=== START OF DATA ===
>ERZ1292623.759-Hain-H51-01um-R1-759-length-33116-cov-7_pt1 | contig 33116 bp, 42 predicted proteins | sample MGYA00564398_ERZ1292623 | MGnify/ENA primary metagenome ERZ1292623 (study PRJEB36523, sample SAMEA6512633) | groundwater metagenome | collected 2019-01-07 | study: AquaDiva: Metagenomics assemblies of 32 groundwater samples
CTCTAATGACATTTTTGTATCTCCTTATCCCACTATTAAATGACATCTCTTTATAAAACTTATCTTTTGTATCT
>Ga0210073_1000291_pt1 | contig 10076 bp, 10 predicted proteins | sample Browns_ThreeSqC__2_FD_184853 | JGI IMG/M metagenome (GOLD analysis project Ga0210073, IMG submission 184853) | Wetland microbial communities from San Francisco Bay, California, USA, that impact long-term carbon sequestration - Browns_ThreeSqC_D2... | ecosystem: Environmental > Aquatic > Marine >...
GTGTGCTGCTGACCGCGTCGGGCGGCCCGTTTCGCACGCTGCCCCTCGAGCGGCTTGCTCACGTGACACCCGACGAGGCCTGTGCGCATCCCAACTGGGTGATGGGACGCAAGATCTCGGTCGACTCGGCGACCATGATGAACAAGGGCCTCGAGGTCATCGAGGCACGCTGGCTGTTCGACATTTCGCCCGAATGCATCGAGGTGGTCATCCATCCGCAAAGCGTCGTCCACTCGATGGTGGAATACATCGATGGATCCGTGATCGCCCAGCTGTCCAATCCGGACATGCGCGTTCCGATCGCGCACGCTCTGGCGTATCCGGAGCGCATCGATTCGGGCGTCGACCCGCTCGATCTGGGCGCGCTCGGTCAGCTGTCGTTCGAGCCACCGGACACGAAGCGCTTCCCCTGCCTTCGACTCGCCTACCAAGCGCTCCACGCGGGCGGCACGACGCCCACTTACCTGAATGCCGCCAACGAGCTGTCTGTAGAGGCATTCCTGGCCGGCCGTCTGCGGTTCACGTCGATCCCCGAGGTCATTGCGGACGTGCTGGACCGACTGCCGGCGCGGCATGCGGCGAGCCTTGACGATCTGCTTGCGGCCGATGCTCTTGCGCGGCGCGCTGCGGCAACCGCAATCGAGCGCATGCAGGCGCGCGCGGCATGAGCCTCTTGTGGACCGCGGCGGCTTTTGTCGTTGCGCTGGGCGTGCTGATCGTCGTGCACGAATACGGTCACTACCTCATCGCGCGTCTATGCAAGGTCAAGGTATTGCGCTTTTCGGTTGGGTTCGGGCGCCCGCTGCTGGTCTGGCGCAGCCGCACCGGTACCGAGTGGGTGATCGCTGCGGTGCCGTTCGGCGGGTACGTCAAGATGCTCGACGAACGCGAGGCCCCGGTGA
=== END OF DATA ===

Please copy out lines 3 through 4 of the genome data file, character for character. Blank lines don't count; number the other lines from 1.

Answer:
>Ga0210073_1000291_pt1 | contig 10076 bp, 10 predicted proteins | sample Browns_ThreeSqC__2_FD_184853 | JGI IMG/M metagenome (GOLD analysis project Ga0210073, IMG submission 184853) | Wetland microbial communities from San Francisco Bay, California, USA, that impact long-term carbon sequestration - Browns_ThreeSqC_D2... | ecosystem: Environmental > Aquatic > Marine >...
GTGTGCTGCTGACCGCGTCGGGCGGCCCGTTTCGCACGCTGCCCCTCGAGCGGCTTGCTCACGTGACACCCGACGAGGCCTGTGCGCATCCCAACTGGGTGATGGGACGCAAGATCTCGGTCGACTCGGCGACCATGATGAACAAGGGCCTCGAGGTCATCGAGGCACGCTGGCTGTTCGACATTTCGCCCGAATGCATCGAGGTGGTCATCCATCCGCAAAGCGTCGTCCACTCGATGGTGGAATACATCGATGGATCCGTGATCGCCCAGCTGTCCAATCCGGACATGCGCGTTCCGATCGCGCACGCTCTGGCGTATCCGGAGCGCATCGATTCGGGCGTCGACCCGCTCGATCTGGGCGCGCTCGGTCAGCTGTCGTTCGAGCCACCGGACACGAAGCGCTTCCCCTGCCTTCGACTCGCCTACCAAGCGCTCCACGCGGGCGGCACGACGCCCACTTACCTGAATGCCGCCAACGAGCTGTCTGTAGAGGCATTCCTGGCCGGCCGTCTGCGGTTCACGTCGATCCCCGAGGTCATTGCGGACGTGCTGGACCGACTGCCGGCGCGGCATGCGGCGAGCCTTGACGATCTGCTTGCGGCCGATGCTCTTGCGCGGCGCGCTGCGGCAACCGCAATCGAGCGCATGCAGGCGCGCGCGGCATGAGCCTCTTGTGGACCGCGGCGGCTTTTGTCGTTGCGCTGGGCGTGCTGATCGTCGTGCACGAATACGGTCACTACCTCATCGCGCGTCTATGCAAGGTCAAGGTATTGCGCTTTTCGGTTGGGTTCGGGCGCCCGCTGCTGGTCTGGCGCAGCCGCACCGGTACCGAGTGGGTGATCGCTGCGGTGCCGTTCGGCGGGTACGTCAAGATGCTCGACGAACGCGAGGCCCCGGTGA